The monument was more-or-less engulfed with springy heather at the time of The Citizen Cairn's September visit, with just a small section of exposed cairn material - topped by a fading, hand-painted sign confirming its prehistoric ancestry - visible amongst the otherwise all-prevailing green.

Those who, the alien presence of conifers upon our uplands notwithstanding, discern a special vibe within the bosom of massed trees will find a brief (or extended, as you wish) interlude here worthwhile. The violent, wind-induced motion of the foliage was, indeed, something to experience... at odds, yet somehow complementary to the relaxed lunchtime vibe following a full-on morning upon Pen y Corn to the immediate east.

Coflein has this to say:

"A disturbed round cairn, 8.5m in diameter & 0.4m high, set on generally level ground." [J.Wiles 23.07.04]

Graig-wen (Llanddewi Brefi) (Cairn(s)) — Links

Graig-wen (Llanddewi Brefi), Ceredigion.


Blink and you'll miss it.. which would be a shame.

Pen y Corn (Cairn(s)) — Links

Pen y Corn, Ceredigion.


Rarely have I experienced such a prehistoric upland vibe with so little height gain...

Cryn Fryn (Round Cairn) — Links

Cryn Fryn, near Llanwrthwl, Powys.


One outta two 'aint bad, I guess. Especially when the survivor is this good.

Carn Wen (Cynwyl Gaeo) (Round Cairn) — Links

Carn Wen (Cynwyl Gaeo), Carmarthenshire


Approach and environs of the 'not-so-white' White Cairn...

Carn Wen (Cynwyl Gaeo) (Round Cairn) — Miscellaneous

This, another of Wales' numerous 'White Cairns', may well initially confuse the uninitiated ... since its hue is very much at the, er, 'greener' end of the spectrum nowadays. Hey, it rains a lot upon The Cambrian Mountains... grass likes it here. Likewise, The Citizen Cairn, if the truth be told.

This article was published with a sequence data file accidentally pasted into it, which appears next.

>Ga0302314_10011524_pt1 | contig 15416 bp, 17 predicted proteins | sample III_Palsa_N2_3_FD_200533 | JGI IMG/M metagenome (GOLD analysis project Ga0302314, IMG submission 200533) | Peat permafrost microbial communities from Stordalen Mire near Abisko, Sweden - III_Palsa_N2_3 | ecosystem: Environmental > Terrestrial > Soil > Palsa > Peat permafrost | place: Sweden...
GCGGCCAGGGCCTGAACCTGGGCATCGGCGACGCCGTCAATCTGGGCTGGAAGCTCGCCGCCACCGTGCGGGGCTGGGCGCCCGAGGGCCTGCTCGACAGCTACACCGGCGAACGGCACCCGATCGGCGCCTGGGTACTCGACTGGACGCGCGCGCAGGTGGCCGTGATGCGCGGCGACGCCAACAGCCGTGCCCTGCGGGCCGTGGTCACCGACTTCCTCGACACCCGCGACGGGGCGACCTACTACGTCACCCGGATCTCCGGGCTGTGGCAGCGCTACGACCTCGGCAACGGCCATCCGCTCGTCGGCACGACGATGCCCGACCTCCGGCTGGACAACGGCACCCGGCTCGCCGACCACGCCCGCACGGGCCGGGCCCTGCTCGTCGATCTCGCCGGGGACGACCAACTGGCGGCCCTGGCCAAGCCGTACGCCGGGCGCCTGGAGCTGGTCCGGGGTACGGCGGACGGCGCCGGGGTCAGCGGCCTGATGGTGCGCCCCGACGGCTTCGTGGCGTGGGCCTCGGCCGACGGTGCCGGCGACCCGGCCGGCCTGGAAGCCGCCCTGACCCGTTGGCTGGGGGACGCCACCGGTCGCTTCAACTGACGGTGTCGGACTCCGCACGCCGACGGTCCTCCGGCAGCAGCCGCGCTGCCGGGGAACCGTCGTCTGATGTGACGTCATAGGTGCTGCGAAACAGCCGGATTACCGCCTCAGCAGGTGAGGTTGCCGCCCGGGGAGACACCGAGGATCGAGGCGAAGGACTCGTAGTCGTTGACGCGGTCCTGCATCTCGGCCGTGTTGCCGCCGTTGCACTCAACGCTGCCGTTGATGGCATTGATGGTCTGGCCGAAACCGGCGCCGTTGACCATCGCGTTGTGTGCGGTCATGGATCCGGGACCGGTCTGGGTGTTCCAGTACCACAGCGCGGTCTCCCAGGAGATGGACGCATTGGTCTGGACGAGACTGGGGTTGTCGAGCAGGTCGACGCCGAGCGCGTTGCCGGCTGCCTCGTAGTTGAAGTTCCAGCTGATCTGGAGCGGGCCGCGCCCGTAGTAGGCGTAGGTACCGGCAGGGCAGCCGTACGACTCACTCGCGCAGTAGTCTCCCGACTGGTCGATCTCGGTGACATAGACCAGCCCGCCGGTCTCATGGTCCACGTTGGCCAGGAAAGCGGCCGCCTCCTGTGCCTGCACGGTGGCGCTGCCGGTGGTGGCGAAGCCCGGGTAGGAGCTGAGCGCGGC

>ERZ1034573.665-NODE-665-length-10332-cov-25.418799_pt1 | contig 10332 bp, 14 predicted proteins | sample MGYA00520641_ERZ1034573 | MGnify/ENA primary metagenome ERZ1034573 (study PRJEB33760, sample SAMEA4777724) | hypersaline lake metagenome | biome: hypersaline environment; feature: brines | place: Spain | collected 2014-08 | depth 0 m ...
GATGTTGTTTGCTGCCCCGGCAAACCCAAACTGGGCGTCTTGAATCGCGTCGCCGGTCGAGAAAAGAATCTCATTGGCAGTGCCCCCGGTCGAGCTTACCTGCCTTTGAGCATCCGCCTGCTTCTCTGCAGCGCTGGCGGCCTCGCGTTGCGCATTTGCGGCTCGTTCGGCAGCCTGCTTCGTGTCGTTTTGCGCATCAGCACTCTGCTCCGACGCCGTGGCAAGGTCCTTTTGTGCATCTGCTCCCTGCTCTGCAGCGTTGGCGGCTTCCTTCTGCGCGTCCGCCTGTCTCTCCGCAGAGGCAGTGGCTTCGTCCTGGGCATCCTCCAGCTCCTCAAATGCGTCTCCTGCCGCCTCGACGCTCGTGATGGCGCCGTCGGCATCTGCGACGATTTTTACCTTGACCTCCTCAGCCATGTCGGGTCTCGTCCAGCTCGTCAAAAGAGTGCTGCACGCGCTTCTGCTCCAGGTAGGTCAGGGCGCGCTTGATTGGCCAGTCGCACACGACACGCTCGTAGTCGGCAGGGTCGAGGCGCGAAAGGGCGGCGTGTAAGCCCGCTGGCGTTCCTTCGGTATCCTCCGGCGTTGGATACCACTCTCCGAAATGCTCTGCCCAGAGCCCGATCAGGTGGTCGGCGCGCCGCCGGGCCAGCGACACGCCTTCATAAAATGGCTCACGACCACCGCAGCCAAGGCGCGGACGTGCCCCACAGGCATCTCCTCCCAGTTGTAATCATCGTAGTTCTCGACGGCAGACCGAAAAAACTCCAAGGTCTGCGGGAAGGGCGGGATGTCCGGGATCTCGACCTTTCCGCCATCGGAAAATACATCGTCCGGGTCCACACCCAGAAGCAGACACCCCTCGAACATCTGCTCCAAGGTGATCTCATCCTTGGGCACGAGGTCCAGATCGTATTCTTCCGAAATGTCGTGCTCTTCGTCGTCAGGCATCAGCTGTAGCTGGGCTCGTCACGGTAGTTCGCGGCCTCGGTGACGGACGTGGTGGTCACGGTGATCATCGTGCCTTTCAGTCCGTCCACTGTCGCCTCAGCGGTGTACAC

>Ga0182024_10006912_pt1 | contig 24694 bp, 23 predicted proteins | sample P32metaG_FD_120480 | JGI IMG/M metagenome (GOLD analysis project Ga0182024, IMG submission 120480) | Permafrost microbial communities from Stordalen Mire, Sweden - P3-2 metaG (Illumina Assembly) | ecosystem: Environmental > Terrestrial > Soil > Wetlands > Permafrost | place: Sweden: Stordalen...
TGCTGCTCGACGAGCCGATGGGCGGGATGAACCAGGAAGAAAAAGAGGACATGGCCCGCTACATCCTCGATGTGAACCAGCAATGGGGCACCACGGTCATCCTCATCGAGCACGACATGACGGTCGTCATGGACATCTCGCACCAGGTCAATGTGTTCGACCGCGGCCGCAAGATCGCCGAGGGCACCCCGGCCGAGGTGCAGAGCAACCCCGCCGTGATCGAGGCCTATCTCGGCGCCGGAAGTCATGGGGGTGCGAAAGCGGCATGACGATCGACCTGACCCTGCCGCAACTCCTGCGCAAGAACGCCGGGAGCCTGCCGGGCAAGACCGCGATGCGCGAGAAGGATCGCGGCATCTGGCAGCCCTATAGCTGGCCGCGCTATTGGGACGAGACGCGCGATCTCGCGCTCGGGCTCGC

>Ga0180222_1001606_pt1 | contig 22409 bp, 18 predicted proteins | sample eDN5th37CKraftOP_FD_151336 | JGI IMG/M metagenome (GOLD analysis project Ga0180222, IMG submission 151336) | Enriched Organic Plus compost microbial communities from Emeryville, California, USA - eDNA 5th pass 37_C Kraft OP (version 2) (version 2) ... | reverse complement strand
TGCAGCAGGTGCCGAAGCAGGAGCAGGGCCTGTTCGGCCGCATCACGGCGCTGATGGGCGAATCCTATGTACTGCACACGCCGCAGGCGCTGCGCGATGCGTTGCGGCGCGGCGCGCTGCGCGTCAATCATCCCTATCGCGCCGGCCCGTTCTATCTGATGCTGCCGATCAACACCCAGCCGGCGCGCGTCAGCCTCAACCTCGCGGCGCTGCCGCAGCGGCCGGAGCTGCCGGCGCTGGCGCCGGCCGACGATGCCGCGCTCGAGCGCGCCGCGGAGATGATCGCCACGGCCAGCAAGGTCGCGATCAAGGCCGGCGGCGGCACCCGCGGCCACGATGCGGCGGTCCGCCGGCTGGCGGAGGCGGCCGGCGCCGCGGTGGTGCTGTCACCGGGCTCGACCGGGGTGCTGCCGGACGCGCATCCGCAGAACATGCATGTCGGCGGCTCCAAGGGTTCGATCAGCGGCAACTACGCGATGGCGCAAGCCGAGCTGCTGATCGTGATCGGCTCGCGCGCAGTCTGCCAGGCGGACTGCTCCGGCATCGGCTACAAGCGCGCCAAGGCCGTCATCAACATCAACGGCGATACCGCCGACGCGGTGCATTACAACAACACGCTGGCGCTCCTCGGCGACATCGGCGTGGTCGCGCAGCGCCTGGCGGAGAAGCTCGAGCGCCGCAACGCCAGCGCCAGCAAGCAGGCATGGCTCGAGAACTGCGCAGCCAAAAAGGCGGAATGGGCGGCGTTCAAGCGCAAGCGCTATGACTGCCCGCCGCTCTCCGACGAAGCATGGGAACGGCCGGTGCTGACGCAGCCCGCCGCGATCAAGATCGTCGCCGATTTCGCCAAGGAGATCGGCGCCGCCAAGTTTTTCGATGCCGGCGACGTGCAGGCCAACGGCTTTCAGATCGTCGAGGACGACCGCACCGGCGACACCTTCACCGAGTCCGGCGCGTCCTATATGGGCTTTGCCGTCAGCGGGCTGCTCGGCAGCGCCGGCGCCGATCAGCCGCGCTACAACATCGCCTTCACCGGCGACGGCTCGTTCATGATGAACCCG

A not insignificant trek starting from the farm of Blaneau (take the road north from the idyllic hamlet of Cwrt-y-Cadno prior to climbing steeply first left) will grant the curious visitor an audience with the grassed-over remains of what once must have been a pretty substantial monument in its time, now supporting an OS trig pillar. The expansive vistas to be had are worth the effort themselves. Although don't forget the waterproofs, the inclement Mid Walian weather seeing fit to give me a veritable pasting for my trouble.

Coflein has this to say about yet another obscure gem:

"A cairn, 18m diameter and 1.0m high, mutilated about its center and having an Ordnance Survey triangulation pillar... set upon its eastward rim." [J.J. Hall, Trysor, 28 March 2012]

Pen y Corn (Cairn(s)) — Miscellaneous

The wild Cambrian Mountain uplands between Llandovery and Tregaron may appear windswept and deserted nowadays, the occasional hamlet or farmstead notwithstanding. However prospective Citizens Cairn donning boots and venturing forth upon overgrown - or simply non-existent - paths will encounter tangible reminders of significant occupation back in the day: the great burial cairns of Bronze Age VIPs foremost. So, times may have changed... but fair to say it can still be a tad windy.

Pen y Corn, the southwestern spur of Bryn Brawd, possesses a pair of such monuments overlooking Cwm Twrch. OK, not as obvious as the massive example visible upon Craig Twrch, perhaps... but nonetheless a great place to sit, chill and watch the soaring Red Kites for a while.

Coflein gives a little sparse detail, thus:

SN6946051520 - "A Bronze Age cairn on a ridge... The cairn measures 12 metres in diameter and up to 0.75 metres high."

SN6934251349 (to the southwest) - "A Bronze Age cairn, on a local summit, measuring 9 metres in diameter and up to 0.55 metres high."

[R.P. Sambrook, Trysor, 22 March 2012]

Banc-y-Gwyngoed (Round Cairn) — Links